Why Are E-Bikes Expensive?
Because they’re awesome!!
… Not a good enough answer?
Yeah, there’s no getting around the fact that e-bikes come with a somewhat hefty price tag. And for many people, seeing the number on the sticker understandably comes with a bit of a shock. There are a few specific reasons for why e-bikes are so expensive, which we’ll cover in this article.
But we will also make the argument that, in actual fact, e-bikes are not very expensive at all - especially compared to other electric vehicles. More on that later.
Reasons for E-Bikes Being Expensive
Battery and Onboard Operating System (OS)
The main cause for electric bikes being more expensive than regular bikes is the battery. Almost all performance e-bikes nowadays use lithium-ion batteries, which are far more efficient than the lead-acid alternatives.
Generally speaking, lithium-ion batteries cost hundreds of pounds, with the best ones costing closer to £1,000. The cell density together with the custom-made power management chips of these batteries are constantly improving, and the skyrocketing demand has made it extremely hard to get hold of enough of the raw materials needed to manufacture the required power packs. Currently, therefore, the prices of batteries stay quite strong.
Giving your e-bike that oh-so-satisfying ‘umph!’ The performance motor communicates with the onboard computer and then takes the power from your battery and converts it to kinetic energy on demand to help get the wheels spinning. In other words, it’s bloomin’ complicated.
Electric motors require the skills of a specialist to test, install and check them properly synergising with the entire bike. The labour costs of a great motor, together with the attention to detail in the complexity of their design, deems it an expensive part, which of course increases the investment needed to build a great electric bike.
Requires High Grade Components
Premium electric bikes tend to roll around at much greater speeds and power than regular bikes, and thus they require high quality components to help handle the exciting on-board power. You need good tires and a good, lightweight frame, and you especially need a good set of performance brakes. It would be pretty disastrous to be zipping around quickly only to find that you’ve got shoddy brakes.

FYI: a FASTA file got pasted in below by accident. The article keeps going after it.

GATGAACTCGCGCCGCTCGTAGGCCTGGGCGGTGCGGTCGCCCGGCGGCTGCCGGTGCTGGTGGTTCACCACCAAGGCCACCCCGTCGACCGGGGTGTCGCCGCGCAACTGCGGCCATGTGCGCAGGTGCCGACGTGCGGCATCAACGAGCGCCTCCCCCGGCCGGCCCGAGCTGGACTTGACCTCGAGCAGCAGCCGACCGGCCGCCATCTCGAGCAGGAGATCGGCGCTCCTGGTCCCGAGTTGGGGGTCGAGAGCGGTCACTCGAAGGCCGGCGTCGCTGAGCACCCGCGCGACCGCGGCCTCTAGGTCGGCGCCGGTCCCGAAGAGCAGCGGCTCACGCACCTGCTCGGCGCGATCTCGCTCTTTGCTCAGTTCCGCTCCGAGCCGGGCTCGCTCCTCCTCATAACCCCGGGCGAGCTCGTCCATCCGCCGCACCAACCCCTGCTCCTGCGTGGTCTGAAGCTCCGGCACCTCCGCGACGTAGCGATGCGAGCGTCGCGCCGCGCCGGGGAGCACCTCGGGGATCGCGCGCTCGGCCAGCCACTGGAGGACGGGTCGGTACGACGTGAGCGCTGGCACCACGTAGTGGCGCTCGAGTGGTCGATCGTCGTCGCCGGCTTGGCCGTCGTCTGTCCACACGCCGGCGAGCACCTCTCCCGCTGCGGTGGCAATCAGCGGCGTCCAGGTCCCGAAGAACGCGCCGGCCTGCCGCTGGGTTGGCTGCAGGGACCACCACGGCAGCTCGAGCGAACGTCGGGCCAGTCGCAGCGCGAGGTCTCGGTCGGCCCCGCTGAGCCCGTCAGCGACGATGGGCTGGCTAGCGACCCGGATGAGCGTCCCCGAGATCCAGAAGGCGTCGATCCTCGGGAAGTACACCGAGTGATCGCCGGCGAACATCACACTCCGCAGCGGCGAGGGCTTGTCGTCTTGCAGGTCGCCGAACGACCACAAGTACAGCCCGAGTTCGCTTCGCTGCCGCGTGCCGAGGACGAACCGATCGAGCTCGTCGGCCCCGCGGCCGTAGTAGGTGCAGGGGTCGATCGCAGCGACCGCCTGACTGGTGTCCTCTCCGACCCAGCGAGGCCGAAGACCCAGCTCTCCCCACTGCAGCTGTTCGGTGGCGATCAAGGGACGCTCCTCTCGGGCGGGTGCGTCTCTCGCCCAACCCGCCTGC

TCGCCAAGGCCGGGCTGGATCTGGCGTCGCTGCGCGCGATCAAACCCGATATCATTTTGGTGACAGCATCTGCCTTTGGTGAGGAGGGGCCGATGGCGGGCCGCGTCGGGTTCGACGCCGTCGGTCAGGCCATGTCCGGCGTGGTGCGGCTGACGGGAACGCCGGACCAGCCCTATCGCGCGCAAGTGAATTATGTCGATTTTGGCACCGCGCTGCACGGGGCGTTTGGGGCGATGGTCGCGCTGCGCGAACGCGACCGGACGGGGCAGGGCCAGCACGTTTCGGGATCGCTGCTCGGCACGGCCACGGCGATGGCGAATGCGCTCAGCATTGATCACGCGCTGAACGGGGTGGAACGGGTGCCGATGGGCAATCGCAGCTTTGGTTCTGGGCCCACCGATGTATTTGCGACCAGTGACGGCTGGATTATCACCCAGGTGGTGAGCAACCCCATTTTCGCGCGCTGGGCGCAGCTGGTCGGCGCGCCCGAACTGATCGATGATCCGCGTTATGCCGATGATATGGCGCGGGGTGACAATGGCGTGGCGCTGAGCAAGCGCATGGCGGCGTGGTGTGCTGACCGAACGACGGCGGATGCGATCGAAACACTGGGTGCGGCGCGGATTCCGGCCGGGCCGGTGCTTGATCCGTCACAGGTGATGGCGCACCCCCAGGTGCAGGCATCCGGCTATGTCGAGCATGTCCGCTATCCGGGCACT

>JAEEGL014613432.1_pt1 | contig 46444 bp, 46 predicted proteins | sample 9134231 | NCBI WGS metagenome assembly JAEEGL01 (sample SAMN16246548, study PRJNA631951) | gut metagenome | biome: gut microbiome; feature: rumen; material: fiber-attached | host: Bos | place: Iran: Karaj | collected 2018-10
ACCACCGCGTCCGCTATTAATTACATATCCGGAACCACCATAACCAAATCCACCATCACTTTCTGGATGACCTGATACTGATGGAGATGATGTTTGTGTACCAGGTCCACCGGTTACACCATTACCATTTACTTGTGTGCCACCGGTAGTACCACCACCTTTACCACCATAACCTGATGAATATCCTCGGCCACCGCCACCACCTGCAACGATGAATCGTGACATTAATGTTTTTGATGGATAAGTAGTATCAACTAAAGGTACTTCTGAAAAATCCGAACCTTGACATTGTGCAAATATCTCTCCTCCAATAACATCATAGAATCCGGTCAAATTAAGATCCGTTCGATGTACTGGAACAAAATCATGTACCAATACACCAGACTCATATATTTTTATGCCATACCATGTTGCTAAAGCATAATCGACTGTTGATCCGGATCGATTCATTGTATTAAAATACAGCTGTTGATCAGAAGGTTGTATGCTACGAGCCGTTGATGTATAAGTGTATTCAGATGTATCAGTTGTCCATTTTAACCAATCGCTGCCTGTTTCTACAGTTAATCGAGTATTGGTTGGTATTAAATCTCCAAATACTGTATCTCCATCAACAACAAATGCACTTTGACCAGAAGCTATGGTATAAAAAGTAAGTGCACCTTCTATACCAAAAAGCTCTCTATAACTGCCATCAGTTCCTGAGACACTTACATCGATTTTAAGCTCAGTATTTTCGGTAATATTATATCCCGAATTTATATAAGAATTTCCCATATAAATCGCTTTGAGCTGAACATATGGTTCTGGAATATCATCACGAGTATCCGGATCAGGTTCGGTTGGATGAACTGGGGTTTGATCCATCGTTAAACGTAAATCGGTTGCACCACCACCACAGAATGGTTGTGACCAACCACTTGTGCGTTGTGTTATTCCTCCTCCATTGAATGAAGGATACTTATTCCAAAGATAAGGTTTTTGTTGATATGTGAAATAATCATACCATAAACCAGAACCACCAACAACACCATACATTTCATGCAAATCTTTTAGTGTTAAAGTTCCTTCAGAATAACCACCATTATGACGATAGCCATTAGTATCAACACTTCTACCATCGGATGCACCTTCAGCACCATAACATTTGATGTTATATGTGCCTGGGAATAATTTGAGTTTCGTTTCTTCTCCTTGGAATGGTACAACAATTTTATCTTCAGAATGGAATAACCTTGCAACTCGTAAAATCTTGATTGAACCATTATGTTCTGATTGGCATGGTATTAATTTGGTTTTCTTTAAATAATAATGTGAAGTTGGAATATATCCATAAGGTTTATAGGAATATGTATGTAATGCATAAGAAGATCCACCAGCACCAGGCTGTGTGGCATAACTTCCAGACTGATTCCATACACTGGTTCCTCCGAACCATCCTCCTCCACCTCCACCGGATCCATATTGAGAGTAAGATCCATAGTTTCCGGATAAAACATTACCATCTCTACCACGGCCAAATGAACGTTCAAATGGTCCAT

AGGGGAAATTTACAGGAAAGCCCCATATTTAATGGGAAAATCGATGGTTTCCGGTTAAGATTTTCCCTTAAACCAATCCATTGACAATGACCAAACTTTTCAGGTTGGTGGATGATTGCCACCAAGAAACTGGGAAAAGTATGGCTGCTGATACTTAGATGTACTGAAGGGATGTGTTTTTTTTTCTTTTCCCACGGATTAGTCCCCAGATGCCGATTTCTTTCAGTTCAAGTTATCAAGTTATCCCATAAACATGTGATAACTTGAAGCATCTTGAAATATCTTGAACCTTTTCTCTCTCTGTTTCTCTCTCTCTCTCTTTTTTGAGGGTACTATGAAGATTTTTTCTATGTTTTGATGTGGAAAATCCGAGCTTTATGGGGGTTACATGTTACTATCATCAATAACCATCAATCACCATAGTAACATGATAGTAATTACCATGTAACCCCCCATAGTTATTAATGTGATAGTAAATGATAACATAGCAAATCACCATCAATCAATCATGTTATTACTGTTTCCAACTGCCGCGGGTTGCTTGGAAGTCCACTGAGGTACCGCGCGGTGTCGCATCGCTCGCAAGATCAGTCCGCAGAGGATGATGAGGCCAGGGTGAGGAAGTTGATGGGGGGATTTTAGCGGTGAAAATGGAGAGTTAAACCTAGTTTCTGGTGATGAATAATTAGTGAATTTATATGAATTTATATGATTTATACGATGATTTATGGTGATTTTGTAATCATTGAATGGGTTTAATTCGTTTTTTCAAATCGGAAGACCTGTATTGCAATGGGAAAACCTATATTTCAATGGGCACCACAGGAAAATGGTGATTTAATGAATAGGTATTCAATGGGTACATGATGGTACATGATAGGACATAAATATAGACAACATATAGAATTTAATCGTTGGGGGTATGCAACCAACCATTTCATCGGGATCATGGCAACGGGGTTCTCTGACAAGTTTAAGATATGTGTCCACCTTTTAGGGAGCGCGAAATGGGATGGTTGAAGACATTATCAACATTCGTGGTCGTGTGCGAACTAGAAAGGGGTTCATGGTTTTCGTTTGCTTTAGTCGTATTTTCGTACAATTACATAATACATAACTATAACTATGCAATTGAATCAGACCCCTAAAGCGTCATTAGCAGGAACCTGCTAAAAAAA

Yup, electric bikes are still, all in all, pretty niche and exclusive. They’re not produced at nearly the same scale as regular, classic bicycles. Since e-bike manufacturers aren’t necessarily able to buy raw materials in immense bulk and focus on hand built experience, it’s not easy for them to benefit from the economies of mass, automated scale, meaning the prices of the e-bikes stays up.
However, with all that said…
The Cost Effectiveness of E-Bikes
To state the obvious, an e-bike is more than just a bike. So much so that e-bikes can even be a replacement for a car.
Everyday, in cities throughout the world, e-bikes are extremely rapidly replacing cars and public transport as a faster, more environmentally friendly, and a much more cost effective means of transport - specifically commuting to work and touring.
With a car, you have to pay for fuel, parking, countless taxes, ongoing repairs, and insurance. Not to mention the health implications of constantly being stuck/living in traffic. With a smart electric bike, you don’t have to pay any of that and get to keep all the savings to yourself.
While an e-bike may be just as expensive as a second-hand car, you can end up saving thousands of pounds on running costs. E is for economical.
Going Direct to Riders
By avoiding the high-street mark-up and going direct to the riders via online platforms, it helps to save on average anywhere between 40-50% off the final price tag. This approach allows, for example, WAU electric bikes to reach the riders at a much more affordable price range and quickly supply the skyrocketing demand in smart electric bikes nationwide.
Will E-Bikes Get Cheaper?
Eventually yes! The popularity of e-bikes has continuously increased non stop.
This ever-increasing public demand will result in there being more volume of electric bikes on the road. More bikes means more mass production, which will naturally encourage prices to be reduced. The less expensive it is to build the bike, the lower the price tag will be on the final product.
So yes, to conclude, e-bikes aren’t what you would call a small investment. But the price tag isn’t arbitrarily expensive: it’s to cover the cost of the battery, high end components, on-board software and motor technology needed to withstand the high performance power of an electric bike. Plus, it is still a pretty exclusive and exciting market. It is in the very early days of its existence.
But the skyrocketing popularity of e-bikes speaks for itself. Many people, especially city-commuters, are realising that e-bikes are by far one of the most cost-effective ways of getting around. And in the years to come, with demand continuing to soar and the technology being refined, the electric bikes will become even more affordable.